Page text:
Miller, Brad (2)Player of the Game: Brad Miller strengthened his bid for the starting shortstop job – and he wasn’t even playing shortstop. Miller, moved to second base to fill in for the still-absent Robinson Cano, went 3-for-4 with a home run, double and single as he hiked his spring average to .412. The 24-year-old scored three runs and had an RBI while increasing his team-lead in homers to four in Cactus League play.

Stat of the Game: Starting pitcher Randy Wolf threw four scoreless innings, which certainly didn’t hurt his efforts of landing a roster spot this spring as well. The 37-year-old veteran gave up just two hits while throwing 73 pitches.

Storyline: Wolf pitched well, while Fernando Rodney did not. Rodney gave up the lead with a pair of runs on two hits, a walk and a passed ball in the sixth, though manager Lloyd McClendon said he was unconcerned with the new closer’s rough spring since he’s not pitching in normal save situations and is just working to get ready for the regular season.

Worth noting: Miller and Dustin Ackley continued producing this spring, with Ackley dropping a bunt single in a 1-for-2 day that lifted his spring average to .436. But not all the Mariners hitters are enjoying such early success. Kyle Seager went 0-for-4 and is hitting .175, Abraham Almonte was 0-for-3 and is batting .167 and Corey Hart is still hitting just .139 after a 1-for-3 day with an infield single to third. What does it all mean? Not a ton, given Spring Training numbers don’t always add up to much, but certainly the Mariners would like to see those key players start warming up in the final two weeks of Cactus League play.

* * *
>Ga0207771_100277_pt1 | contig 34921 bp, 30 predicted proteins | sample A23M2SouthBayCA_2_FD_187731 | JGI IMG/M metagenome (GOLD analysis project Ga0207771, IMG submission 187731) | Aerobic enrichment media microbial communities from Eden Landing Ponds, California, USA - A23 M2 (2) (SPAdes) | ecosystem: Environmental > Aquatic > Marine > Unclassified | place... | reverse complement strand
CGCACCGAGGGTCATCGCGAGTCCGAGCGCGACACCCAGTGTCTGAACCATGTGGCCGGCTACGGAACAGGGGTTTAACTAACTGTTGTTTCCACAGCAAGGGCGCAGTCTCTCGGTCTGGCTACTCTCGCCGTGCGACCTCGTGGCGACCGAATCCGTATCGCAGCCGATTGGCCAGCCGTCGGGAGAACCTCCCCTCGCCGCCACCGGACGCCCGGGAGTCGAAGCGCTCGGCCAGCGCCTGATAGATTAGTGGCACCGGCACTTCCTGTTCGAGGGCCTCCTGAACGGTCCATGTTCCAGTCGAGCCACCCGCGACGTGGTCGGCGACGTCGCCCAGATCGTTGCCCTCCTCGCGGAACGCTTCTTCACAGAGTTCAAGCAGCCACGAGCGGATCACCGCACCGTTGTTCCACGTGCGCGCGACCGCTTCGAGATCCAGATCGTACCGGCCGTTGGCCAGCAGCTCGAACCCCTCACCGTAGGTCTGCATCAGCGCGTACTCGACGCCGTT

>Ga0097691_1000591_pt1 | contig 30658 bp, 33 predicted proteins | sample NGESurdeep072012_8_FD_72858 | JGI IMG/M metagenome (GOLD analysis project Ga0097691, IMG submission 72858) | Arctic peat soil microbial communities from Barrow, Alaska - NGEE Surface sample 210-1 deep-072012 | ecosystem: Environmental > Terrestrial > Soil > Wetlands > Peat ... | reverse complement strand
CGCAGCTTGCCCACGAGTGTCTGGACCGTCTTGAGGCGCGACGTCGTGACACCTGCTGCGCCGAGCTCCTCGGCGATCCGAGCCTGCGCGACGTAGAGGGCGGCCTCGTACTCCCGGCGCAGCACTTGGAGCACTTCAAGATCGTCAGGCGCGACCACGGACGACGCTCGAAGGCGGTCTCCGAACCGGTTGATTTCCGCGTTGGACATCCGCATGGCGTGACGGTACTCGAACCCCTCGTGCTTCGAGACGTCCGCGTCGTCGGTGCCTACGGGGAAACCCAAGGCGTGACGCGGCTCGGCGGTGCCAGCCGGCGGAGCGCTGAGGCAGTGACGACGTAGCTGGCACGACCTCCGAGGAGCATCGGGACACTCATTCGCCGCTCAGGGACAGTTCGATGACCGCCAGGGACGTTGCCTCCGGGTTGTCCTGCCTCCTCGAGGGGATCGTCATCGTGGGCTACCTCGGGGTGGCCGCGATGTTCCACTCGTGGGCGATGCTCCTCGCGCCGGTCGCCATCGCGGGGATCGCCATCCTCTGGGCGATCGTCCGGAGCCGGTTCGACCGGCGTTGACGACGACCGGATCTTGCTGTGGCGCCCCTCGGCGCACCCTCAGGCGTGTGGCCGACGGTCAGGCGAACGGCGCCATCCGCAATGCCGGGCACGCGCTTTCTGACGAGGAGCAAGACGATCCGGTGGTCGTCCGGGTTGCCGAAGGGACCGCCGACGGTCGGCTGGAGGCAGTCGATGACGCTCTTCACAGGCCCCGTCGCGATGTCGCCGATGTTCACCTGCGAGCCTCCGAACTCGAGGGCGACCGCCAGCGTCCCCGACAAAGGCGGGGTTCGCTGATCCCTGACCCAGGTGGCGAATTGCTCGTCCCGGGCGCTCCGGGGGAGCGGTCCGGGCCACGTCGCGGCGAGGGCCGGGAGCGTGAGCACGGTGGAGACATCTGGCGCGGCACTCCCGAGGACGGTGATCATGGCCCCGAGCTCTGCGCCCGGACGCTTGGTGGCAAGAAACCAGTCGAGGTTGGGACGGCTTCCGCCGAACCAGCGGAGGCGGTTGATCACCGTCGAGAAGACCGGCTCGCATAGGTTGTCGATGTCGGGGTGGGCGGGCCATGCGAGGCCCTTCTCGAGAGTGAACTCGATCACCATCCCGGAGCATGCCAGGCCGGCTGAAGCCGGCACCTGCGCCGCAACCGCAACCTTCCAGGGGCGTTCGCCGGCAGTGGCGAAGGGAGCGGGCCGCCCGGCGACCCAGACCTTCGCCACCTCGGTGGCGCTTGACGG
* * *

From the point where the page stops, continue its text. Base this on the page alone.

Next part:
Quote of the Day: “The fact is, most closers stink in Spring Training. They pitch in the fifth, sixth innings. It’s tough. They’re a different animal and it’s hard to get their adrenaline going. We just need to keep getting him out there and getting his work in.” – McClendon on Rodney’s struggles so far this spring.

Next: Second baseman Robinson Cano is expected back in the Mariners lineup for Wednesday’s 1:05 p.m. PT game in Peoria against the Brewers after missing the past four games. The season’s biggest offseason free-agent prize flew home to the Dominican Republic on Friday to deal with a personal issue and is scheduled to rejoin the club on Wednesday morning. Cano has hit .609 (14-of-23) in nine Cactus League games this spring. Right-hander Blake Beavan (2-0, 2.13 ERA in four games) gets the start, with Danny Farquhar and Tom Wilhelmsen scheduled for relief appearances. The game will be available for free on Gameday Audio on Mariners.com and tape delayed at 7 p.m. on ESPN 710 Seattle.

Here’s today’s boxscore.

Here’s my story on Hisashi Iwakuma as he finally got the splint off his injured finger today.

And here’s my notebook with all the rest of the news of the day from camp.

Iwakuma cleared to begin throwing soon

Iwakuma, Hisashi